MIDLAND, MICH. (Dec. 13, 1:20 p.m. ET) — The North American polyethylene market might be struggling a bit as 2011 draws to a close — but a top executive with market leader Dow Chemical Co. said he is confident the market will rebound in 2012.
“We've got a bullish view of 2012,” Dow's Mauro Gregorio said in a recent phone interview. “There's inventory destocking going right now, globally and in North America, in polyethylene and on down through the chain. But if you look at data on auto sales and durable goods, it's moving in the right direction.”
Gregorio, commercial vice president of Dow's Performance Plastics unit in North America, also can point to that unit's nine-month global sales totals. Through September, the unit posted sales of almost $12.6 billion, up almost 11 percent vs. the year-ago period and ranking first among the six business units operated by Midland, Mich.-based Dow.
Performance Plastics – which includes PE and elastomer products - also registered almost $2.8 billion of pretax profit for Dow, up almost 6 percent vs. the same period in 2010 and again ranking first at the firm.
Gregorio admitted that 2011 was marked by “uncertainty and a lot of volatility” for PE, but he pointed out that ethylene outages caused by maintenance turnarounds in early 2012 could equal 14 percent of North American capacity, causing tightness that could cause prices to climb and improve profit margins for Dow and other PE makers.
If that happens, it could combine with an expected economic recovery late in the first quarter or early in the second to create an advantageous situation for PE makers.
Gregorio also addressed the market situation that caused regional PE prices to fall by an average of 5 cents per pound in October. Dow and other PE makers had attempted to limit the drop to 3 cents, but a widely followed third-party pricing index showed it as 5, and producers eventually matched that number.
“First of all, prices [in October] should have gone up, not down, based on supply and demand,” he explained. “And, overall, industry dynamics should be driven by the dynamic between customer and supplier. We need to recover margin and continue to move in that direction.”
For North American PE pricing, 2011 has been a break-even campaign, with producers giving back all 11 cents of price increases they had won earlier in the year, according to the Plastics News resin pricing chart.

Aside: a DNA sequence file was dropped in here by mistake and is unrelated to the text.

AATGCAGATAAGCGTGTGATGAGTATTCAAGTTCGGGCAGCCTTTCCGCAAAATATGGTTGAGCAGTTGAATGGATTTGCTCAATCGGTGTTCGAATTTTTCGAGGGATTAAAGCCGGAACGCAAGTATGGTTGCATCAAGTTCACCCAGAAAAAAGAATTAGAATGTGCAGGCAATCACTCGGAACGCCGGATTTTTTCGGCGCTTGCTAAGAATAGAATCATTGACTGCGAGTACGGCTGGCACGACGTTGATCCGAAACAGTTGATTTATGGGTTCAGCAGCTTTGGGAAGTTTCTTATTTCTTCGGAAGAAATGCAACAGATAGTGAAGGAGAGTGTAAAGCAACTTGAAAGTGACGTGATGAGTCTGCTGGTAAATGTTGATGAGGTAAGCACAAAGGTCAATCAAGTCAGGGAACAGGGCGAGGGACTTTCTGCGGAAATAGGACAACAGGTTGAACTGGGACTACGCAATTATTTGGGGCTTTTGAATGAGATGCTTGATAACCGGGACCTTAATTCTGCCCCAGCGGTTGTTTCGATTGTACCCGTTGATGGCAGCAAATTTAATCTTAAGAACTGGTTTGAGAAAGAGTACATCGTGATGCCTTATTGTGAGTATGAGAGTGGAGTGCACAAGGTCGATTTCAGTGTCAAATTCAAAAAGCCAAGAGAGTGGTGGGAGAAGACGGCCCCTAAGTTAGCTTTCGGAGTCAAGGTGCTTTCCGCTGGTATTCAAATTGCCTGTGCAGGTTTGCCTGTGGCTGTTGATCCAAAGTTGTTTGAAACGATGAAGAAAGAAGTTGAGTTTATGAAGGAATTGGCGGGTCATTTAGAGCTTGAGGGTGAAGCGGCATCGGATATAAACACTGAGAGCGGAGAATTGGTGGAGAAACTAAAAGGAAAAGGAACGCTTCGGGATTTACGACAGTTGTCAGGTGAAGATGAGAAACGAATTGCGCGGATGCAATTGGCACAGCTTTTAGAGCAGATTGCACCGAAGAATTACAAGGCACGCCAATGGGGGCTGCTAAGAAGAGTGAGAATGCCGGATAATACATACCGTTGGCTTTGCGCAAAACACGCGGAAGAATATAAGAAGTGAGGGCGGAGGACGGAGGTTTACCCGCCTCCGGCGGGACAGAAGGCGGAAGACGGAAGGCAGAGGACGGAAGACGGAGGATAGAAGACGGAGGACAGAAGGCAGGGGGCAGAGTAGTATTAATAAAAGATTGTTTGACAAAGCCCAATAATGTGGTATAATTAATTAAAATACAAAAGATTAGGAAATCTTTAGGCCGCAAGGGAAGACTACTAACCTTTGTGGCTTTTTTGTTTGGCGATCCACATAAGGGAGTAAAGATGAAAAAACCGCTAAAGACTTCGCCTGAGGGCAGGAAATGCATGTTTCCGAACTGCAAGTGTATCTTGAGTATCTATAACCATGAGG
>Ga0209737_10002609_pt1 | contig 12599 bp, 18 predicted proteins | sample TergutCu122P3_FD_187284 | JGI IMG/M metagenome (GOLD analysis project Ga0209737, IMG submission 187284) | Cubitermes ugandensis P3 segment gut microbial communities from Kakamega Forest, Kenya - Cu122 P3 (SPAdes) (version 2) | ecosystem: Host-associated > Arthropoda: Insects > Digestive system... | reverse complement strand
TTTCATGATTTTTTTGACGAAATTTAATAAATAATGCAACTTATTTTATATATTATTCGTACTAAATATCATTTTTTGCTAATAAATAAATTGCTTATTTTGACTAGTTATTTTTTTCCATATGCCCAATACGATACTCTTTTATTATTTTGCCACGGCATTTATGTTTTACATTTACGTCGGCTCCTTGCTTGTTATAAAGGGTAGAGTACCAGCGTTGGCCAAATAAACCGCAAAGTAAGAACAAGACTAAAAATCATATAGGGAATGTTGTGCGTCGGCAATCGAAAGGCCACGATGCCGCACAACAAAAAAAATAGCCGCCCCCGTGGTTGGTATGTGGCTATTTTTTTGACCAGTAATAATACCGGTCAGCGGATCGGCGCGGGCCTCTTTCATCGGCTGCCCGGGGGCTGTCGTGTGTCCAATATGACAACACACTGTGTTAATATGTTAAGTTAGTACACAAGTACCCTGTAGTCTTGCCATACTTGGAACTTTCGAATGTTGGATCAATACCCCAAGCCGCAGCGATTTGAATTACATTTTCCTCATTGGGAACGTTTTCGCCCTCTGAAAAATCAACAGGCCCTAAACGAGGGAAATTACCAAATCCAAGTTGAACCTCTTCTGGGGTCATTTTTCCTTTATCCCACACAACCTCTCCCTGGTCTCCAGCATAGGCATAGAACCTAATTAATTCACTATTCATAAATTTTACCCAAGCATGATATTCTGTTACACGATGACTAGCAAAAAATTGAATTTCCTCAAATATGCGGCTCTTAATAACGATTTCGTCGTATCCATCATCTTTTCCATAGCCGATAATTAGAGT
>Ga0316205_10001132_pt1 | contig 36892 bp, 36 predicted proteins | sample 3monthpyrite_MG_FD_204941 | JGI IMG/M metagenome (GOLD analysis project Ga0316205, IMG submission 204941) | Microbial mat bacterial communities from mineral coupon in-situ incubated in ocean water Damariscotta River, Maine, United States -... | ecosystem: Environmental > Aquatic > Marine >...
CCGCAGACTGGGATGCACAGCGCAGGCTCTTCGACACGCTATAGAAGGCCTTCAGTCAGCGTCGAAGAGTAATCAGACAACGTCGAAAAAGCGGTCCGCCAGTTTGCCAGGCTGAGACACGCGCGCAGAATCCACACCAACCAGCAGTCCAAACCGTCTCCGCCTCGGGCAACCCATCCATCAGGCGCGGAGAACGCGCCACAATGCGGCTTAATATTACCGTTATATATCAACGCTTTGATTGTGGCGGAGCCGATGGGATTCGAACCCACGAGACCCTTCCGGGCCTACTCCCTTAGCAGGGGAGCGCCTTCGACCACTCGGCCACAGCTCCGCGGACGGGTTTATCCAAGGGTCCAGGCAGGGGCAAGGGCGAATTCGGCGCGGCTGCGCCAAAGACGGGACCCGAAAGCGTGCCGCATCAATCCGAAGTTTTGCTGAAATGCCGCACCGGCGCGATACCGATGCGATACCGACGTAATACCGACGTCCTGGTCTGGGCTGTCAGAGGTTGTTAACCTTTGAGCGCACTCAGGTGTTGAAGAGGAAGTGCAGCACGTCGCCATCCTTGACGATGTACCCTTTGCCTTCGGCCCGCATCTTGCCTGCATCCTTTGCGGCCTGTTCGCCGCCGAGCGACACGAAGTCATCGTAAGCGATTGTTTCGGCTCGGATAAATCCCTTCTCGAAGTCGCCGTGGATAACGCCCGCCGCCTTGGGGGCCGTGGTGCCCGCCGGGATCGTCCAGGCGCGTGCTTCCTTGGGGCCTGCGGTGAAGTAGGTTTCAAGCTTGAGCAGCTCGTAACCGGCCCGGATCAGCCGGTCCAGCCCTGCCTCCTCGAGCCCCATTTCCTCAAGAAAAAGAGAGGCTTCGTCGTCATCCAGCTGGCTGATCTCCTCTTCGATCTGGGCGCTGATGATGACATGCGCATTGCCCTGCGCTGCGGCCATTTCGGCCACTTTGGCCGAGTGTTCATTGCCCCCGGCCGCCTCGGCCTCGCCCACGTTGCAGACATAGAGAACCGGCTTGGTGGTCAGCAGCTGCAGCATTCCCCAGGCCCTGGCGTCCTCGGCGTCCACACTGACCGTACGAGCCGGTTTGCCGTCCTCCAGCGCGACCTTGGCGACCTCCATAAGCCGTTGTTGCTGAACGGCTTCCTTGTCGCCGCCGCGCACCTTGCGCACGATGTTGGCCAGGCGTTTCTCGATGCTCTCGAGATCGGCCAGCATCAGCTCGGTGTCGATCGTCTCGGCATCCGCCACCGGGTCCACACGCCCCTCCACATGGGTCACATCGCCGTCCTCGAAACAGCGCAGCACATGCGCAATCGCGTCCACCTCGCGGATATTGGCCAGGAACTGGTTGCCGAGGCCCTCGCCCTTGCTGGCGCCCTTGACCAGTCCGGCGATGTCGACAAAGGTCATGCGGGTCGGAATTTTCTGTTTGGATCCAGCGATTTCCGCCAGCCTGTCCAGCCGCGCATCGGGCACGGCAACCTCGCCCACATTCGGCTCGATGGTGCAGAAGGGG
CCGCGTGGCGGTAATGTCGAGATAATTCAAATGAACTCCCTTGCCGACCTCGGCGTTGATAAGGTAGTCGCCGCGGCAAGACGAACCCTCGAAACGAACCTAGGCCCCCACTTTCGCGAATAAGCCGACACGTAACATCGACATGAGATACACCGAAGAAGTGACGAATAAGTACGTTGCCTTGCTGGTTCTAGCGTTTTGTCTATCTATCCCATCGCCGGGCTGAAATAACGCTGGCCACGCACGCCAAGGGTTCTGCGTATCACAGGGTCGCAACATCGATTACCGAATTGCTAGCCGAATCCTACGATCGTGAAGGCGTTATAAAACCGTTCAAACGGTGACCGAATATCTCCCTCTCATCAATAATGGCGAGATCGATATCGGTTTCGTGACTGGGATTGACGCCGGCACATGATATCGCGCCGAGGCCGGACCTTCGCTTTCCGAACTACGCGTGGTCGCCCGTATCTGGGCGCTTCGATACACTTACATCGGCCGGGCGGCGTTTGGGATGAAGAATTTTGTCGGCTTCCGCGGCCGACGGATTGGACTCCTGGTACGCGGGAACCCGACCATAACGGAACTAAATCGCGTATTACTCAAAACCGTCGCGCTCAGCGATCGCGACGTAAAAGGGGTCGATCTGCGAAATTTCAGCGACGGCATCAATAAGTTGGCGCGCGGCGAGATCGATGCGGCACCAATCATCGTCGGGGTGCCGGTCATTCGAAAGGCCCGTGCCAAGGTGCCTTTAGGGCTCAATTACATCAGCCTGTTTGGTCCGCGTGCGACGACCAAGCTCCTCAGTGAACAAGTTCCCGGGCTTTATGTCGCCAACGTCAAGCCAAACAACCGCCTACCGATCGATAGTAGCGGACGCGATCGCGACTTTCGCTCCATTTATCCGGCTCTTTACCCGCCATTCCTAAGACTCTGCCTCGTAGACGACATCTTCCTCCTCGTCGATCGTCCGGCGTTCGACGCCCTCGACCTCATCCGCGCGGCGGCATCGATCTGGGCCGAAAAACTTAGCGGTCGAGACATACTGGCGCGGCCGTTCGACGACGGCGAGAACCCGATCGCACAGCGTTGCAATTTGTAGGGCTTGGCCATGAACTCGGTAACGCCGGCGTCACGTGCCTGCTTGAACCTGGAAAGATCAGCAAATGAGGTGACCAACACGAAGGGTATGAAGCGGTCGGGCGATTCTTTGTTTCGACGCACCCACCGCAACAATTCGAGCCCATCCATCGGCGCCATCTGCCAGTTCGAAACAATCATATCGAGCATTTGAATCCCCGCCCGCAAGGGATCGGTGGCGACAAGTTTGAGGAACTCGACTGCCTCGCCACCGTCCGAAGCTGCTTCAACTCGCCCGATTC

Dow's plans to open a new ethylene cracker on the U.S. Gulf Coast by 2018 remain on track, added Gregorio, a 27-year Dow veteran who was promoted to his current role in August. Newfound supplies of natural gas in North America are allowing Dow and other plastics and chemicals firms to make such moves, since natural gas can be used to make ethylene feedstock ethane. A multi-year reliable and economical source of supply is convincing Dow and others to invest in the region.
In an earlier interview with Plastics News, Gregorio said that new natural gas discoveries “are the greatest news for North America in a long time.”
On the demand front, U.S./Canadian sales of high density PE were up about 1 percent through September, with a 3 percent drop in export sales dampening a 2 percent domestic gain. Regional sales of low density PE essentially were flat during the period, with domestic sales flat and exports dropping 1 percent. In LLDPE, sales also essentially were flat, with a 6 percent export drop wiping out domestic growth of almost 2 percent.
Dow ranks as North America's largest LLDPE maker, with 37 percent of annual capacity. The firm also leads the region in LDPE capacity, tied with two other firms with a 17 percent market share. In HDPE, Dow ranks fourth in the region, with 14 percent of annual capacity.
Among end markets for PE, Gregorio said that Dow “is very bullish on packaging.”
“Packaging is our largest end market, and we've invested a significant amount of resources there,” he added. “That market is growing faster than GDP.”
Gregorio also said that PE food packaging “can be the answer to sustainability concerns.”
“One third of all food is wasted from farm to fork,” he explained. “Packaging reduces that gap.”